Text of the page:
How can school districts turn the performance evaluation of a new principal into a meaningful exercise? And how can they help novices grow into their difficult and complex jobs?
The answers to those questions are related, this report suggests.
It looks at how six large districts rethought both evaluation and support of novice principals. A major realization was that an evaluation could do more than assess current principal performance. It could help nurture better future performance. So, evaluations needed to be based on what districts expected of principals, as described in district leader standards. And results of the assessments became a starting point for providing new principals with the targeted support they needed. Actions the districts took included:
- Using performance evaluation to help principals improve rather than to penalize them for shortcomings
- Emphasizing student achievement and sound principal work practices in the assessments
- Shifting the focus of the principal supervisor job away from compliance with regulations. Shifting it toward helping principals succeed as leaders who can guide a school to better instruction
- Encouraging regular conversations between principals and their supervisors.
The six districts did this work as part of their participation in Wallace's Principal Pipeline Initiative. This six-year effort was designed to test whether principal pipelines made up of four major parts could lead to a bigger, more effective principal corps and improved student achievement. Those components were:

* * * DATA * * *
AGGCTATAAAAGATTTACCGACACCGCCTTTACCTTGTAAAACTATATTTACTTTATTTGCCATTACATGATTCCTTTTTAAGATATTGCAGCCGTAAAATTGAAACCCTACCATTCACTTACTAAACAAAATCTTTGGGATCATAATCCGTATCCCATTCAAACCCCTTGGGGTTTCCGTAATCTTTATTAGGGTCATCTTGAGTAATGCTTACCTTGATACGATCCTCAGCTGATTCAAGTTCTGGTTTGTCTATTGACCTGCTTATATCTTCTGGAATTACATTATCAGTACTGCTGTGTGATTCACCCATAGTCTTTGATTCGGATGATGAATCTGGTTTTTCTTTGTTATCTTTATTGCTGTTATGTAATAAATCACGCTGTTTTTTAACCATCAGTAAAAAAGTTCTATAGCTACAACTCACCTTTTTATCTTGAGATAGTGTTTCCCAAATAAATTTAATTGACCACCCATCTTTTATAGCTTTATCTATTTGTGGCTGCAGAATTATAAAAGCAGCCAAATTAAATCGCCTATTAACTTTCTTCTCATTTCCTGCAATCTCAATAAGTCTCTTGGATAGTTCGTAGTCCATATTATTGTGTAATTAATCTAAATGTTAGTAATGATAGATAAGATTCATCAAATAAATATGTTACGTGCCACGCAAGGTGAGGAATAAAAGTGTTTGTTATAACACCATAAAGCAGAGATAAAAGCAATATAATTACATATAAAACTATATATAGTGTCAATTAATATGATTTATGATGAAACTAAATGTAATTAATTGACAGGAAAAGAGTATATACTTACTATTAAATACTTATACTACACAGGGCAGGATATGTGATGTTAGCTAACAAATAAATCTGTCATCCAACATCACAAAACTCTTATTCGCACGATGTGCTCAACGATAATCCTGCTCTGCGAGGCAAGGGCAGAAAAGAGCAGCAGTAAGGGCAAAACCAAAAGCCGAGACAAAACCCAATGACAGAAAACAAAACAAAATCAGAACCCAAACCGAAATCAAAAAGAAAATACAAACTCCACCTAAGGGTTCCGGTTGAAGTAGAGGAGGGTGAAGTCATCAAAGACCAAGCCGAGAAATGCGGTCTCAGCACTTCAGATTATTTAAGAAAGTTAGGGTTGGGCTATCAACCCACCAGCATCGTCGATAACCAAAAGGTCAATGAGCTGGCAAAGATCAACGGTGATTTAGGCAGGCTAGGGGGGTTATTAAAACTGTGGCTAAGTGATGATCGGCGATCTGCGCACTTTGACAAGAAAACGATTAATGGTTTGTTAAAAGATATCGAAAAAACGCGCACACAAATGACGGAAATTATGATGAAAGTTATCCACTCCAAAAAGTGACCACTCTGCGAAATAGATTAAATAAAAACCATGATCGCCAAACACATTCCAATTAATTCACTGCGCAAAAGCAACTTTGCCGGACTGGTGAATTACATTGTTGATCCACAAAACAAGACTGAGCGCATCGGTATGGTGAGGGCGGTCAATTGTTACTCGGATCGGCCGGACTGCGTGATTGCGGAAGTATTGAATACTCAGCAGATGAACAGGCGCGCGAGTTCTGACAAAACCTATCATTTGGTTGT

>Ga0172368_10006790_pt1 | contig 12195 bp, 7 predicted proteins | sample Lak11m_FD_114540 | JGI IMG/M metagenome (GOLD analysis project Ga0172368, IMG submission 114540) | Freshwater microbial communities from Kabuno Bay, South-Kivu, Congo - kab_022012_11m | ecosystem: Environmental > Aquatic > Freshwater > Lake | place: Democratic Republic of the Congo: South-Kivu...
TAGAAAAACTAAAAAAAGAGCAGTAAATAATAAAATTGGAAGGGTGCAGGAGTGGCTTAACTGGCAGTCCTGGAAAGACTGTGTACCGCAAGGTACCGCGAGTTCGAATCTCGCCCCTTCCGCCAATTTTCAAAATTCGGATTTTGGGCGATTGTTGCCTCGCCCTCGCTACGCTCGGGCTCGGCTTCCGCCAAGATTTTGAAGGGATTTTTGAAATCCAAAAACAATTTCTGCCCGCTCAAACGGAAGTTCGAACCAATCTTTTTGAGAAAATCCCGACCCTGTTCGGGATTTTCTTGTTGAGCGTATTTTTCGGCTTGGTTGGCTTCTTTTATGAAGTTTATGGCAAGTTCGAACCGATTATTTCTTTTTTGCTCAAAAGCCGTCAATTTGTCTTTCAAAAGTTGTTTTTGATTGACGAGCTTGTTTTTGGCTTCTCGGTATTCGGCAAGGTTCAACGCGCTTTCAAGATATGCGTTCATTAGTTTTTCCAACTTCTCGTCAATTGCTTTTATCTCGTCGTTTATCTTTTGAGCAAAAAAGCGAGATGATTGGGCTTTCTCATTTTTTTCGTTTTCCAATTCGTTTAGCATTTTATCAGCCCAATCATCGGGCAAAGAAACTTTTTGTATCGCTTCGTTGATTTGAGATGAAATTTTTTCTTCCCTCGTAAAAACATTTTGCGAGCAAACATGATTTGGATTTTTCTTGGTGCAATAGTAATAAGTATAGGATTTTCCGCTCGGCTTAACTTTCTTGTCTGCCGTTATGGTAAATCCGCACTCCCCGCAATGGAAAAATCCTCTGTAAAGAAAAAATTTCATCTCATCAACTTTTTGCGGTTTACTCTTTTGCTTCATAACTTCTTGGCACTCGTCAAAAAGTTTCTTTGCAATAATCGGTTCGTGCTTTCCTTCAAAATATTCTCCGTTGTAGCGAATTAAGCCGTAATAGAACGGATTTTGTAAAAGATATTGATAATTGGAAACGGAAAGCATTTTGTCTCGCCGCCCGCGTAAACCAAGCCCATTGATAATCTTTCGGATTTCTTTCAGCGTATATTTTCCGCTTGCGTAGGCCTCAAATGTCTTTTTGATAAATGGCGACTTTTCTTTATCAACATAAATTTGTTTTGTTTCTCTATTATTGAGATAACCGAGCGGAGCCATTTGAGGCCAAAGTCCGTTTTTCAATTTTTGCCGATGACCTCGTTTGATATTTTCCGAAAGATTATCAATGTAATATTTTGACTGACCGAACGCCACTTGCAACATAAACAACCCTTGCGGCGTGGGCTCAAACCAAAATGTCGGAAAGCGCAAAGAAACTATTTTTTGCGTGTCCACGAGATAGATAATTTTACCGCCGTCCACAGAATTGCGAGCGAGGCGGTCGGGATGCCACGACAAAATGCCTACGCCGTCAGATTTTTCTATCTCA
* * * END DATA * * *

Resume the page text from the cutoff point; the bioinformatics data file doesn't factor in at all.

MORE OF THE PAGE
- Setting rigorous standards for principal performance
- Training aspiring principals to meet these standards
- Using care to hire principals and match them to the schools
- Evaluating principals aptly and providing them the right on-the-job supports.
Most new principals agreed that districts' revamped evaluations reflected their performance and the scope of their jobs. They also had increasingly positive views of the support they were receiving from their supervisors.
The report also pointed to areas that could likely use more work. Some principals suggested that their supervisors needed to spend more time in schools. Some said they had yet to develop the level of trust they needed to discuss their weaknesses candidly. Principals also expressed limited satisfaction with the professional development they had received.
The evaluation rubric could be a navigation tool to help guide principals’ professional development and to structure the delivery of targeted support.